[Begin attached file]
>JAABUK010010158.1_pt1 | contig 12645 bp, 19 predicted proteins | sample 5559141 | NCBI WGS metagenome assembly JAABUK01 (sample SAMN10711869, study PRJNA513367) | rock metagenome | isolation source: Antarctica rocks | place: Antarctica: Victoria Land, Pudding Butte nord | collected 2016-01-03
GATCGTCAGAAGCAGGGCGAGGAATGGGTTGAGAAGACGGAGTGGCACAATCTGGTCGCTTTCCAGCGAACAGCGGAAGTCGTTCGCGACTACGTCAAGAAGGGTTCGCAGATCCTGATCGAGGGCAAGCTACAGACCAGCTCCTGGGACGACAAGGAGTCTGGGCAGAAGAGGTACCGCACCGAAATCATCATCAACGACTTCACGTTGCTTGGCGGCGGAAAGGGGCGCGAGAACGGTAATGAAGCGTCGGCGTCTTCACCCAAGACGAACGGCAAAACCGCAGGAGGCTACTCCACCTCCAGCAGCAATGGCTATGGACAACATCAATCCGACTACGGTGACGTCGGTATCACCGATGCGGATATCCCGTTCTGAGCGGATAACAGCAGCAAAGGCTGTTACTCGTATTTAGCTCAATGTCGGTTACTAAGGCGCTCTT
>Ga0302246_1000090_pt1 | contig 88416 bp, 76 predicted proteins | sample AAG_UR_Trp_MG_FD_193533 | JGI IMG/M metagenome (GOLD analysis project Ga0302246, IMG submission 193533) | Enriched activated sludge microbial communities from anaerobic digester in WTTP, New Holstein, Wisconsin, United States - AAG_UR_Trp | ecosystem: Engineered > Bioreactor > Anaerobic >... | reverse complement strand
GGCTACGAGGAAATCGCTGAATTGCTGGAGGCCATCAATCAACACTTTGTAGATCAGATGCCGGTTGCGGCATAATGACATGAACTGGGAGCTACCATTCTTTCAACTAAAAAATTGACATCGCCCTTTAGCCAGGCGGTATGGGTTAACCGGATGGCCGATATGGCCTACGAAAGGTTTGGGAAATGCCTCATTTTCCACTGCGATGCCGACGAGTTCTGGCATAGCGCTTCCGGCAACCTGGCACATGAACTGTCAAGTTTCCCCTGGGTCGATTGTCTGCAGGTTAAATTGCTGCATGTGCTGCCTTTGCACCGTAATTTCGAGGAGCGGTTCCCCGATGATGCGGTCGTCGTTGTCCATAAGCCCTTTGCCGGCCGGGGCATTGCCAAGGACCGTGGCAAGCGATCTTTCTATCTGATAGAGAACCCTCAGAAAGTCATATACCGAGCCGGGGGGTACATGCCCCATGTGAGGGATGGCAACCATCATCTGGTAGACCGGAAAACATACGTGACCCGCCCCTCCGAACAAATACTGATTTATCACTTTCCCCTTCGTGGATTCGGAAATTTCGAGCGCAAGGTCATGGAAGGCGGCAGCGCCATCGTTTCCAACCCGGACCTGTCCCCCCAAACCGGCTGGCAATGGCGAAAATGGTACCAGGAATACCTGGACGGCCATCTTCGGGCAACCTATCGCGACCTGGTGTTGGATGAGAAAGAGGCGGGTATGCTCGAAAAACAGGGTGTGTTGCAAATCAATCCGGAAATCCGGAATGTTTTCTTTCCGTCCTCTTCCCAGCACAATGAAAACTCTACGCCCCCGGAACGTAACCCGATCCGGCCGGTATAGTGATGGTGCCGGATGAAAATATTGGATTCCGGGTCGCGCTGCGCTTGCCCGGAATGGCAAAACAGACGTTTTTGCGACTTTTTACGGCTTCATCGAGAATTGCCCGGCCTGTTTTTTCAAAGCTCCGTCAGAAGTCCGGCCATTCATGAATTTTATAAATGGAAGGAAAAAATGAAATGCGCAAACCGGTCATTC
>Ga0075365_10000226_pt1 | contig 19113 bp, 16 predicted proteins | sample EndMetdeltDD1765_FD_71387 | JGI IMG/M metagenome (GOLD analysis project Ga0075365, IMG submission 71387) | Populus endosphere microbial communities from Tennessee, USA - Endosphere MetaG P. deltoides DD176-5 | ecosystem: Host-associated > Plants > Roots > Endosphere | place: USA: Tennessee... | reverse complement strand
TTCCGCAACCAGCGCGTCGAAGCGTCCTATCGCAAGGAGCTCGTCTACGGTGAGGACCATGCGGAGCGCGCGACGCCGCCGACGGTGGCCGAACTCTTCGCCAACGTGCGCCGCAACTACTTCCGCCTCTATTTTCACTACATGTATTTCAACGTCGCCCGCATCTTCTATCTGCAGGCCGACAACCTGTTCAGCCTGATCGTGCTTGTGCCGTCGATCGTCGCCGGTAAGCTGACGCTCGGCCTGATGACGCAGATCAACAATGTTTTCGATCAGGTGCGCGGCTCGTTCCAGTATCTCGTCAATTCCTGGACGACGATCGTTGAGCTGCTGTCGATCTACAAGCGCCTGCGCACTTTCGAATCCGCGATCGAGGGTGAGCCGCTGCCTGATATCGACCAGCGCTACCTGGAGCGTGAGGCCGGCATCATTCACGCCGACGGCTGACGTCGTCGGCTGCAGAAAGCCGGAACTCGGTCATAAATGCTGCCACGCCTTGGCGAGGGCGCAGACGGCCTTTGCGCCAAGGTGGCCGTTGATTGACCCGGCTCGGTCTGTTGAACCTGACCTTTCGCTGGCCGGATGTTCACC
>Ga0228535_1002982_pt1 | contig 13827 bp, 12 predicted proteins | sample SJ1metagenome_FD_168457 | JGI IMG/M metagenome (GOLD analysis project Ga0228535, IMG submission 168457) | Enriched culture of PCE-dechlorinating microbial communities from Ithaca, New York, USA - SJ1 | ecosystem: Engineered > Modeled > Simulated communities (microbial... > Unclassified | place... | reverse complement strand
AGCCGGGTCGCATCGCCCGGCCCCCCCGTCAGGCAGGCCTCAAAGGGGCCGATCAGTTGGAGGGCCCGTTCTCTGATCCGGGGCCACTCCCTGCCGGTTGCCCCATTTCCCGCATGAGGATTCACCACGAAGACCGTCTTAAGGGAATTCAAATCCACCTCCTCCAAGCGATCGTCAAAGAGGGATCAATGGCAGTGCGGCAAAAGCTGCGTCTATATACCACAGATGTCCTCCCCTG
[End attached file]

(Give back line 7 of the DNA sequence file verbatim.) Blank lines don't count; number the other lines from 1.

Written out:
>Ga0228535_1002982_pt1 | contig 13827 bp, 12 predicted proteins | sample SJ1metagenome_FD_168457 | JGI IMG/M metagenome (GOLD analysis project Ga0228535, IMG submission 168457) | Enriched culture of PCE-dechlorinating microbial communities from Ithaca, New York, USA - SJ1 | ecosystem: Engineered > Modeled > Simulated communities (microbial... > Unclassified | place... | reverse complement strand